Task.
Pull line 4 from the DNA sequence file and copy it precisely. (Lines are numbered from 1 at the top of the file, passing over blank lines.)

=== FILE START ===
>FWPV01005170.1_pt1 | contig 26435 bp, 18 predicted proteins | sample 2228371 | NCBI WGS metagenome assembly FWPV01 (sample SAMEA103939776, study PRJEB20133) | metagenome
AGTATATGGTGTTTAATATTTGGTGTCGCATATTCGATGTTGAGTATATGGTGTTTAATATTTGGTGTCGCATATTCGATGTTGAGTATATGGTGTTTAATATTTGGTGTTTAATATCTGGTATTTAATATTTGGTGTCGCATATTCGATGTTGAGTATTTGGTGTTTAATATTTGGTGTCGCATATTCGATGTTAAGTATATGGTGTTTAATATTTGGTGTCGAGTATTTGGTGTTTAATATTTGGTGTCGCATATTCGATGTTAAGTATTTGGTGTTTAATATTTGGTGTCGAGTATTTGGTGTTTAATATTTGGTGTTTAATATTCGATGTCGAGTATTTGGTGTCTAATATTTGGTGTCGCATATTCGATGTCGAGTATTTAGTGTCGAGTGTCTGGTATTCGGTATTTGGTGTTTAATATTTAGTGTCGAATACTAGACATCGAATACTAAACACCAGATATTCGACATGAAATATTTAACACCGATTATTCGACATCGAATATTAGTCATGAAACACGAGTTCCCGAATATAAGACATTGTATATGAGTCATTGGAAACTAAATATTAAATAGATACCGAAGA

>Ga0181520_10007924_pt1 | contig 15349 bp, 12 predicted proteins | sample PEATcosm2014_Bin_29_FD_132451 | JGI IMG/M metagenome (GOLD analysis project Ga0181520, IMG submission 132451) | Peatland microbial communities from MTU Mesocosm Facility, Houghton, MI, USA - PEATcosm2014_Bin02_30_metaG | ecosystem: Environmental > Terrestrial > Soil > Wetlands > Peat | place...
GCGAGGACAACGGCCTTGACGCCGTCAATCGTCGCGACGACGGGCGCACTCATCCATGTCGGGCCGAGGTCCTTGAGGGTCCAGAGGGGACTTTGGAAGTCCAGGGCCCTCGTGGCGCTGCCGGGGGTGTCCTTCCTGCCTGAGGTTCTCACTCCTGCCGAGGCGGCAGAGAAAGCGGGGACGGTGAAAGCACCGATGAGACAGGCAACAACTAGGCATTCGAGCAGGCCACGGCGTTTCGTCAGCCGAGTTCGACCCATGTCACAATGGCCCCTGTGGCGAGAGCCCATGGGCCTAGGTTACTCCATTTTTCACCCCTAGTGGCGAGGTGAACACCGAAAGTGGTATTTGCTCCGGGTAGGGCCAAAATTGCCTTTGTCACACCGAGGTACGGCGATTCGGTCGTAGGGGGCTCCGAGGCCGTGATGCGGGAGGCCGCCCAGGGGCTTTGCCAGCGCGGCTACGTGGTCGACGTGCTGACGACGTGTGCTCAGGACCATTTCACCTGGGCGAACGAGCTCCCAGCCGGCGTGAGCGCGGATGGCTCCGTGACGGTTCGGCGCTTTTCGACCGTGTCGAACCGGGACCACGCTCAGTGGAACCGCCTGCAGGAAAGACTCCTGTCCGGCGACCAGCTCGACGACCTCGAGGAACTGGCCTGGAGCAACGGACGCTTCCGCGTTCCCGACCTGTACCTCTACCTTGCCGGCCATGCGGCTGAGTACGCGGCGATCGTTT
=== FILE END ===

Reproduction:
GCGAGGACAACGGCCTTGACGCCGTCAATCGTCGCGACGACGGGCGCACTCATCCATGTCGGGCCGAGGTCCTTGAGGGTCCAGAGGGGACTTTGGAAGTCCAGGGCCCTCGTGGCGCTGCCGGGGGTGTCCTTCCTGCCTGAGGTTCTCACTCCTGCCGAGGCGGCAGAGAAAGCGGGGACGGTGAAAGCACCGATGAGACAGGCAACAACTAGGCATTCGAGCAGGCCACGGCGTTTCGTCAGCCGAGTTCGACCCATGTCACAATGGCCCCTGTGGCGAGAGCCCATGGGCCTAGGTTACTCCATTTTTCACCCCTAGTGGCGAGGTGAACACCGAAAGTGGTATTTGCTCCGGGTAGGGCCAAAATTGCCTTTGTCACACCGAGGTACGGCGATTCGGTCGTAGGGGGCTCCGAGGCCGTGATGCGGGAGGCCGCCCAGGGGCTTTGCCAGCGCGGCTACGTGGTCGACGTGCTGACGACGTGTGCTCAGGACCATTTCACCTGGGCGAACGAGCTCCCAGCCGGCGTGAGCGCGGATGGCTCCGTGACGGTTCGGCGCTTTTCGACCGTGTCGAACCGGGACCACGCTCAGTGGAACCGCCTGCAGGAAAGACTCCTGTCCGGCGACCAGCTCGACGACCTCGAGGAACTGGCCTGGAGCAACGGACGCTTCCGCGTTCCCGACCTGTACCTCTACCTTGCCGGCCATGCGGCTGAGTACGCGGCGATCGTTT